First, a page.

While #spookyromancenovel is off being dissected by my hard-working beta readers, I’ve been cooling my heels a little in terms of project writing. I’m writing a lot of blog posts and Tumblr bits and some journal entries, but until last week I hadn’t done much work on anything book-like.
Then, after years of ignoring it after my last failed attempt to Plan A Real Novel, I dug up an article on the Snowflake Method and dove into what could possibly become a sequel to #spookyromancenovel. I tried to use it to develop a plot bunny back in 2015, when What We Need to Survive didn’t look like it was going to get off the ground and I wanted to write about a photographer finding a new model at his local bakery and falling in love with her. I wrote the first scene, the meet-cute, as it were, and had no idea where to go from there, so I turned to the Snowflake. And it failed me miserably–either it’s not suited to me, or I wasn’t ready for something so intense.
But I’m revisiting it now, four years later, for the potential successor to #spookyromancenovel.
It’s a standalone currently, and it may remain a standalone. I have vague story ideas about romances involving some of its side characters, who turned out to be a such an interesting and vibrant bunch that I’d be sad not to give them their own books, their own shots at love.
But I pantsed the hell out of #spookryomancenovel with a month worth of prompts to guide me, then another month of “I think I know where this is going now, I have to finish it.” I planned nothing aside from the fact that, as a romance, there would be a happy ending.
So why am I trying to plan the next one? And why am I using one of the most effort-intensive planning methods out there?
Well, first of all, to be entirely fair, I’ve started planning. I haven’t finished. I’ve worked up the one-sentence summary, turned it into the five-sentence paragraph, extended that into a character-based overview of the plot. What I have not done is the bulk of the expansion process–a full synopsis, a scene breakdown, rough sketches of those scenes, etc. I’m still in the shallow end. I don’t know that I’ll finish–there’s still plenty of time to jump off the SS Snowflake and try to write based on the work I’ve already done.
But the desire to arm myself for this (possible) second book in the series comes out of the frustration of the rewriting process from #spookyromancenovel. I didn’t plan anything. It makes rewriting hell to find out you forgot entirely about a plot thread a third of the way through the story and never picked it up again, because you were barreling through your first draft like hell hounds were biting at your ankles. It stinks when you have a crappy timeline that doesn’t make any sense and is a complete pain to reconcile with actual linear time because you didn’t remember that fall turns into winter when you set your story in a place with seasons but neglect to allow time to pass physically even when your narrative says “Three weeks later…”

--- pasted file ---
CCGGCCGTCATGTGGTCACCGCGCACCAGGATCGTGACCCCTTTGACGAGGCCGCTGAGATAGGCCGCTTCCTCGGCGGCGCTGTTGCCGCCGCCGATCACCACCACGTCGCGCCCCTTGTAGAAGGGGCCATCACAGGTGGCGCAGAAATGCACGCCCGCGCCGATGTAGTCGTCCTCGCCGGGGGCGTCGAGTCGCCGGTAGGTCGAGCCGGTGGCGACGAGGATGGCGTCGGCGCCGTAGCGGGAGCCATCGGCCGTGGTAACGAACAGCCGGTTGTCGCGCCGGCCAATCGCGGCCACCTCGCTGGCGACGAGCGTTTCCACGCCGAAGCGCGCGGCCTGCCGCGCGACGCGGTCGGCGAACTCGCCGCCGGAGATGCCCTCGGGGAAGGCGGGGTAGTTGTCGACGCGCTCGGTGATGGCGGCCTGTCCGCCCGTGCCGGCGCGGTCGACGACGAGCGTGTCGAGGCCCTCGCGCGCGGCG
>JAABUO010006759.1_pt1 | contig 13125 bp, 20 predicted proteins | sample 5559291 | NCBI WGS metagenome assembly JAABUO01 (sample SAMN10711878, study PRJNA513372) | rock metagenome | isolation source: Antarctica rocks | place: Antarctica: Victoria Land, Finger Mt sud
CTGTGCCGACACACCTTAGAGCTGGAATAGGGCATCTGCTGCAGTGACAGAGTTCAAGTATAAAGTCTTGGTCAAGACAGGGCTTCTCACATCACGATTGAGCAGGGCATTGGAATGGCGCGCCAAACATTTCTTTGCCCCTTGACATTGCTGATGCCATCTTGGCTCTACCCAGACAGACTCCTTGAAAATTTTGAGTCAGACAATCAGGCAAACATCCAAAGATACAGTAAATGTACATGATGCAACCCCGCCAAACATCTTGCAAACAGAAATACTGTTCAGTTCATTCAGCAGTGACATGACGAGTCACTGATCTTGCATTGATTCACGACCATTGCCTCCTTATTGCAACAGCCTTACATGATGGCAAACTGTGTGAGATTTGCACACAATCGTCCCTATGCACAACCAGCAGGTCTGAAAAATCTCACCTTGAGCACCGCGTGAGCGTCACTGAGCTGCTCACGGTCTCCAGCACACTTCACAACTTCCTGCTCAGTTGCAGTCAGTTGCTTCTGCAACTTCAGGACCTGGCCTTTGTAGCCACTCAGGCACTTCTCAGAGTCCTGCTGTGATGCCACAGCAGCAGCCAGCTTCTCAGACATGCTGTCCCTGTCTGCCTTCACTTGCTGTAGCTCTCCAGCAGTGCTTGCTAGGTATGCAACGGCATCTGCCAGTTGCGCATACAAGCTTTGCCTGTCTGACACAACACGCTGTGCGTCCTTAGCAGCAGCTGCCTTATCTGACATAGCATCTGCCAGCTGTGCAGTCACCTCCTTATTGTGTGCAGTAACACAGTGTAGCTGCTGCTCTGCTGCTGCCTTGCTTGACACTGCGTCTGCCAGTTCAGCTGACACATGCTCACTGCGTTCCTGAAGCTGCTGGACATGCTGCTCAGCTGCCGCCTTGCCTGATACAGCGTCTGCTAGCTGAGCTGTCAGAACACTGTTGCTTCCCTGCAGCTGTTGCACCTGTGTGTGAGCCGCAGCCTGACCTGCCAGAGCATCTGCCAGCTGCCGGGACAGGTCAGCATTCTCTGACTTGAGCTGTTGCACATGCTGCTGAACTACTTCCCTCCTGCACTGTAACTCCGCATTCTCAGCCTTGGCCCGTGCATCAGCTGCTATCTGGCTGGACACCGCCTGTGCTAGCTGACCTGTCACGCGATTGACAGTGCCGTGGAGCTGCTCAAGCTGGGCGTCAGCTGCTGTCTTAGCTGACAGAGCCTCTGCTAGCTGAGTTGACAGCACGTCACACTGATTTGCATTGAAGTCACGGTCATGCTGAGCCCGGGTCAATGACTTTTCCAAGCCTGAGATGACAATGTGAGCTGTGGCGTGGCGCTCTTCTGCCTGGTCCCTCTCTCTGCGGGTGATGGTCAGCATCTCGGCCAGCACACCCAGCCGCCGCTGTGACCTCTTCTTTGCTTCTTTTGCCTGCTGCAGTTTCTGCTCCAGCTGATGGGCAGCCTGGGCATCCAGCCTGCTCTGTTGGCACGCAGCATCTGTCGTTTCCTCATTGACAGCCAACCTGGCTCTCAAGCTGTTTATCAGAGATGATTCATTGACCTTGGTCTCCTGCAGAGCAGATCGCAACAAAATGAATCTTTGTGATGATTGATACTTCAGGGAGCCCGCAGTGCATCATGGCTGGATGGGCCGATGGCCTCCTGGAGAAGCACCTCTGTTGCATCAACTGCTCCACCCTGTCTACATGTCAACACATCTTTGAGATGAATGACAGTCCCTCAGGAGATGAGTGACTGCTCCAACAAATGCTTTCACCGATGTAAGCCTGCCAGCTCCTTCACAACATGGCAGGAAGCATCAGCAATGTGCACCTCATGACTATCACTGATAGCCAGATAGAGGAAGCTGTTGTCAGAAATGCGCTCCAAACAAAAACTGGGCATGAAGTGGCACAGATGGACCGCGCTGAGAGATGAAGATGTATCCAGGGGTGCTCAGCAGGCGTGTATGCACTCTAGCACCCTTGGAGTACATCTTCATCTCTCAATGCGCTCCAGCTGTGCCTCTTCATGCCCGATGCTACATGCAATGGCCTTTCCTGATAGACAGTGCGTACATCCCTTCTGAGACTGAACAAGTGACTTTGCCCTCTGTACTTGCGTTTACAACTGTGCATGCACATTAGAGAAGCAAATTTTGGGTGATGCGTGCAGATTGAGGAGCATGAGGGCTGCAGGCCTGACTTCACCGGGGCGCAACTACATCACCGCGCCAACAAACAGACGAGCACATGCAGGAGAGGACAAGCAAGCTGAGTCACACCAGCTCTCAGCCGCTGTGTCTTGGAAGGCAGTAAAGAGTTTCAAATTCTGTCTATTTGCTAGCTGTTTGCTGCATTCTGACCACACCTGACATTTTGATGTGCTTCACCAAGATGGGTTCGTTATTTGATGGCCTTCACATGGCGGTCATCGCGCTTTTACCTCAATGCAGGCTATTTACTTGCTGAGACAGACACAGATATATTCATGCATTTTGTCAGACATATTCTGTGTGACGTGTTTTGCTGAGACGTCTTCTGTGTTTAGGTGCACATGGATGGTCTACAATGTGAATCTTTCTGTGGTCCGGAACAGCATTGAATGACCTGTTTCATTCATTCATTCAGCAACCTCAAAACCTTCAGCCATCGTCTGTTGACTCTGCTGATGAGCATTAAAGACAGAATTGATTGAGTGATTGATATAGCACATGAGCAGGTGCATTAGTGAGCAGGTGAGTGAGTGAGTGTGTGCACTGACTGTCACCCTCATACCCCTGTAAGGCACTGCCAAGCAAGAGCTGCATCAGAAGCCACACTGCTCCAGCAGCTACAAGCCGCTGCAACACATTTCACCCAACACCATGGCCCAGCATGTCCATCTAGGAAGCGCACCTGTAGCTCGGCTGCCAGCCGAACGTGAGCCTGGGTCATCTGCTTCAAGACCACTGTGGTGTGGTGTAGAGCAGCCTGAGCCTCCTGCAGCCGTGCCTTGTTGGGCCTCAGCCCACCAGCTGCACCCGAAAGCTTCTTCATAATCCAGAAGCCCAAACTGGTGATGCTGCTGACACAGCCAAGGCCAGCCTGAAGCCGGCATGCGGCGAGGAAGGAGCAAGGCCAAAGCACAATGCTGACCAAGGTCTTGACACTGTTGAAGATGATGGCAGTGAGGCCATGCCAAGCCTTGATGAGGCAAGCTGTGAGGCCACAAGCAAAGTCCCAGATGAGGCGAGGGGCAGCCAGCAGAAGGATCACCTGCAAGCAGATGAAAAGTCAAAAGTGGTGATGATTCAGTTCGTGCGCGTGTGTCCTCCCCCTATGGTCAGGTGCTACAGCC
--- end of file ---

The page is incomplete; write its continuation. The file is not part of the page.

My second draft was put-together enough to get some initial feedback, sure, and I’m happy with a lot of the plot, a lot of the scenes, but not how rough it all still feels around the edges. It’s less of a mess than it was, but it’s not done. It’s not clean.
My turn toward Snowflake planning, with its progressively more detailed structure, its rigid guidelines, is reactionary. I understand that. I also understand it might not work for me, I might do as I’ve often done in the past and get frustrated by all the pre-writing work it involves. My stories are character-driven–their personalities dictate their actions, not some overarcing plot needs. Which is not always compatible with strong advance planning, when I go to write and I realize my character wouldn’t do the thing the plot needs her to do to move along the predetermined path.
This all might be for nothing, in terms of actually getting me to write this (proposed, possible) book.
But a writer that refuses to try new things is a writer who will stagnate. Having a routine isn’t a bad thing, and having a preferred method of planning (or not planning) isn’t a bad thing. But never trying anything else means being shut off to avenues of potential improvement. Maybe the Snowflake method won’t end up helping me as much as I hope, and I’ll abandon it. Or maybe I’ll finish the planning and then find myself less excited to actually write the story–a common complaint I hear from Plotters, whereas Pantsers often get the joy of character and/or story discovery as they write and things take unexpected turns.
Or maybe, just maybe, this will all go swimmingly and I’ll have a new tool in my arsenal to help me get my stories out of my head and into the hands of my readers. Maybe doing some of the work before writing the story will cut down on the amount of work I have to do after. It’s possible, or people wouldn’t be doing it.
It just remains to be seen if I will be one of them.
Keep experimenting, writers. It’s the way to grow.